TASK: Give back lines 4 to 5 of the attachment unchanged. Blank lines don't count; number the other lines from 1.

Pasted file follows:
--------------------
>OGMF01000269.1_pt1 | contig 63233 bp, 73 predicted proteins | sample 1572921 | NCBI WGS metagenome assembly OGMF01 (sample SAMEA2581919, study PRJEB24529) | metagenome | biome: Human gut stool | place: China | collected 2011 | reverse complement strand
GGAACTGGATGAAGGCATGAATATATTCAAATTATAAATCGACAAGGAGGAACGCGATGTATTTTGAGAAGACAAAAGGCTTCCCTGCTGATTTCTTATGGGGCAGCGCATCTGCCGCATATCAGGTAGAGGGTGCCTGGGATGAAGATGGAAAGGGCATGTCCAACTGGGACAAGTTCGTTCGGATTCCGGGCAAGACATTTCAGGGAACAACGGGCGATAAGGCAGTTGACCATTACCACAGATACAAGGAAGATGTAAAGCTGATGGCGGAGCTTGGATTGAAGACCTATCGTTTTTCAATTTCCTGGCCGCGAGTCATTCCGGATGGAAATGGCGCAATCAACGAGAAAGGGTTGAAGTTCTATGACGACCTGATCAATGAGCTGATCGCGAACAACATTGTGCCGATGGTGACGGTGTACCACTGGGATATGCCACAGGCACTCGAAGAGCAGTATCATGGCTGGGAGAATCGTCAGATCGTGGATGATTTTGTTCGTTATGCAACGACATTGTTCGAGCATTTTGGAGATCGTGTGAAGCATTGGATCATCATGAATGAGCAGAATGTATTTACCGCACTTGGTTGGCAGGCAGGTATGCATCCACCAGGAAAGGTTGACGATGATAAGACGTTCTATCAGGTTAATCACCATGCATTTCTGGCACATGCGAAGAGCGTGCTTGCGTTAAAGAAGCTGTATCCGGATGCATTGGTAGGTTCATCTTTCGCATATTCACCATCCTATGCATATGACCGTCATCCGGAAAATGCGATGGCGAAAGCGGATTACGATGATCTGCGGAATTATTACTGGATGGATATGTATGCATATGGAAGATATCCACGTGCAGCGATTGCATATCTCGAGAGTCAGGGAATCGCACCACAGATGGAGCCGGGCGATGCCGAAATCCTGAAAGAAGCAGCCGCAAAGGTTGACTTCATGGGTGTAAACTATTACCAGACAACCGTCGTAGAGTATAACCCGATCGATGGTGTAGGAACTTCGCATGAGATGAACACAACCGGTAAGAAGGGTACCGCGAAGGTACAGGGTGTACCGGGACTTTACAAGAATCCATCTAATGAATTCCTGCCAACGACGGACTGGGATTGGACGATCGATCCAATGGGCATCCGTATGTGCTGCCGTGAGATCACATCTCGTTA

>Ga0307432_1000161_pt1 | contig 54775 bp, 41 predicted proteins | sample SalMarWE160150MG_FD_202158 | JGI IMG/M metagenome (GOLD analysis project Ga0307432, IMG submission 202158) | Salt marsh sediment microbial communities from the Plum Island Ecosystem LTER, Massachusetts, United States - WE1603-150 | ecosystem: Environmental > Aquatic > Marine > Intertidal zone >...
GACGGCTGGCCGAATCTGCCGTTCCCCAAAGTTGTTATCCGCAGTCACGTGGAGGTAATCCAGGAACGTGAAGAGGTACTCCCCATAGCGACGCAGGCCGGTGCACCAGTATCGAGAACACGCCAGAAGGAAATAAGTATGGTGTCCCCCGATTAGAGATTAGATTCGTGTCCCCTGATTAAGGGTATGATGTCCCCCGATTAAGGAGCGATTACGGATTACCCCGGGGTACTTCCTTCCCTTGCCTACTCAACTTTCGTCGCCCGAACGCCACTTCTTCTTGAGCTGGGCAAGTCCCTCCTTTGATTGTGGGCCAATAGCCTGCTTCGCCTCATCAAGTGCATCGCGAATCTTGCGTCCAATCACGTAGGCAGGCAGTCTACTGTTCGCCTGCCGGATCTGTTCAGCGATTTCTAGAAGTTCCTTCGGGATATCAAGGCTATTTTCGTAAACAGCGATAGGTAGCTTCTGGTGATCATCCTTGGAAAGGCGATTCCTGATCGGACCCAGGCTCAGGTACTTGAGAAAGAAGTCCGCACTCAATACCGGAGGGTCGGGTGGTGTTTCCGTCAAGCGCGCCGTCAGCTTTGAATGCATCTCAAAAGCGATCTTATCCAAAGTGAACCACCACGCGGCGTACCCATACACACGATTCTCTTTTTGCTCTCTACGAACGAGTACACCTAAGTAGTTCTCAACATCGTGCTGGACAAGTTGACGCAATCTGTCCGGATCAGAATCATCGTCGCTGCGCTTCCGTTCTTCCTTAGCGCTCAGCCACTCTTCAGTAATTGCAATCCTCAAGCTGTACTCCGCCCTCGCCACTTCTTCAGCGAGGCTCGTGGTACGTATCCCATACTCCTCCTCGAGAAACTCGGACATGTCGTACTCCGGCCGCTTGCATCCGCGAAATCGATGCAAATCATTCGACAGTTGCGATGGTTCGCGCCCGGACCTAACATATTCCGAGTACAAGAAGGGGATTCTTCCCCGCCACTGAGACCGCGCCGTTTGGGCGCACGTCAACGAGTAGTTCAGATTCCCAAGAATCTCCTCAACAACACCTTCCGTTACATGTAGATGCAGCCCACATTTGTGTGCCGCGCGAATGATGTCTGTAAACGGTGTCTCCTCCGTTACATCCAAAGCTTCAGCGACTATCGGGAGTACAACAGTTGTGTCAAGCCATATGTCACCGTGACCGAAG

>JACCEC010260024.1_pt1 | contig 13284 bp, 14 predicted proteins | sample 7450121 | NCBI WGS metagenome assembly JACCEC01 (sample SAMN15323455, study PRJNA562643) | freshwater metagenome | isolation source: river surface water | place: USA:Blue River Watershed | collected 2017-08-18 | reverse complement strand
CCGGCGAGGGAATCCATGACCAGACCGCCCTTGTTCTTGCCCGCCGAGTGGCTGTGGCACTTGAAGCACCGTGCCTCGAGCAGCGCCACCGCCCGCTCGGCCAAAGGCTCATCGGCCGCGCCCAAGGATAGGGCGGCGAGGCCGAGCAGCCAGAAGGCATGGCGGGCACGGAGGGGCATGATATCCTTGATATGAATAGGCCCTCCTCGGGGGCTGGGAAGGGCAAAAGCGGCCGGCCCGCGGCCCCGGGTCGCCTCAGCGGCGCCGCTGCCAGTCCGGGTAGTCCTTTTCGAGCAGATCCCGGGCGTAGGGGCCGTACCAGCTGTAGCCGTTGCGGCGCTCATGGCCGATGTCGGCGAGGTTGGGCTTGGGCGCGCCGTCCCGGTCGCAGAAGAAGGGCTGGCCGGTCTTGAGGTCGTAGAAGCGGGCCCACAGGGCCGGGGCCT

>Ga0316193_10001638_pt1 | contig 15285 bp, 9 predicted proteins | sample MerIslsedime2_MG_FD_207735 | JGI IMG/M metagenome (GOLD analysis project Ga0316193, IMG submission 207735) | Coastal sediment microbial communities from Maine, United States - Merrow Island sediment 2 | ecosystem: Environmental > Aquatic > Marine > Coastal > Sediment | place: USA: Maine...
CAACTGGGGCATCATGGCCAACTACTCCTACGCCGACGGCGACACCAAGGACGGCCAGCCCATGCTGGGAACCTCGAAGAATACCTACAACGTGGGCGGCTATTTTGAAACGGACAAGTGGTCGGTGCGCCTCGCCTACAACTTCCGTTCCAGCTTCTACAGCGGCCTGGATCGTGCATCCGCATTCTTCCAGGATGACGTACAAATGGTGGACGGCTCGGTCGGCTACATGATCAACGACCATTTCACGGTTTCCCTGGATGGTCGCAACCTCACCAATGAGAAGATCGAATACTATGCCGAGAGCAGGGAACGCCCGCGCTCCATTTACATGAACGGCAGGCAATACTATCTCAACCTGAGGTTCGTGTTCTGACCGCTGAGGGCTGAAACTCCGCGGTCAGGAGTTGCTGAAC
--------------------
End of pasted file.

GACGGCTGGCCGAATCTGCCGTTCCCCAAAGTTGTTATCCGCAGTCACGTGGAGGTAATCCAGGAACGTGAAGAGGTACTCCCCATAGCGACGCAGGCCGGTGCACCAGTATCGAGAACACGCCAGAAGGAAATAAGTATGGTGTCCCCCGATTAGAGATTAGATTCGTGTCCCCTGATTAAGGGTATGATGTCCCCCGATTAAGGAGCGATTACGGATTACCCCGGGGTACTTCCTTCCCTTGCCTACTCAACTTTCGTCGCCCGAACGCCACTTCTTCTTGAGCTGGGCAAGTCCCTCCTTTGATTGTGGGCCAATAGCCTGCTTCGCCTCATCAAGTGCATCGCGAATCTTGCGTCCAATCACGTAGGCAGGCAGTCTACTGTTCGCCTGCCGGATCTGTTCAGCGATTTCTAGAAGTTCCTTCGGGATATCAAGGCTATTTTCGTAAACAGCGATAGGTAGCTTCTGGTGATCATCCTTGGAAAGGCGATTCCTGATCGGACCCAGGCTCAGGTACTTGAGAAAGAAGTCCGCACTCAATACCGGAGGGTCGGGTGGTGTTTCCGTCAAGCGCGCCGTCAGCTTTGAATGCATCTCAAAAGCGATCTTATCCAAAGTGAACCACCACGCGGCGTACCCATACACACGATTCTCTTTTTGCTCTCTACGAACGAGTACACCTAAGTAGTTCTCAACATCGTGCTGGACAAGTTGACGCAATCTGTCCGGATCAGAATCATCGTCGCTGCGCTTCCGTTCTTCCTTAGCGCTCAGCCACTCTTCAGTAATTGCAATCCTCAAGCTGTACTCCGCCCTCGCCACTTCTTCAGCGAGGCTCGTGGTACGTATCCCATACTCCTCCTCGAGAAACTCGGACATGTCGTACTCCGGCCGCTTGCATCCGCGAAATCGATGCAAATCATTCGACAGTTGCGATGGTTCGCGCCCGGACCTAACATATTCCGAGTACAAGAAGGGGATTCTTCCCCGCCACTGAGACCGCGCCGTTTGGGCGCACGTCAACGAGTAGTTCAGATTCCCAAGAATCTCCTCAACAACACCTTCCGTTACATGTAGATGCAGCCCACATTTGTGTGCCGCGCGAATGATGTCTGTAAACGGTGTCTCCTCCGTTACATCCAAAGCTTCAGCGACTATCGGGAGTACAACAGTTGTGTCAAGCCATATGTCACCGTGACCGAAG

>JACCEC010260024.1_pt1 | contig 13284 bp, 14 predicted proteins | sample 7450121 | NCBI WGS metagenome assembly JACCEC01 (sample SAMN15323455, study PRJNA562643) | freshwater metagenome | isolation source: river surface water | place: USA:Blue River Watershed | collected 2017-08-18 | reverse complement strand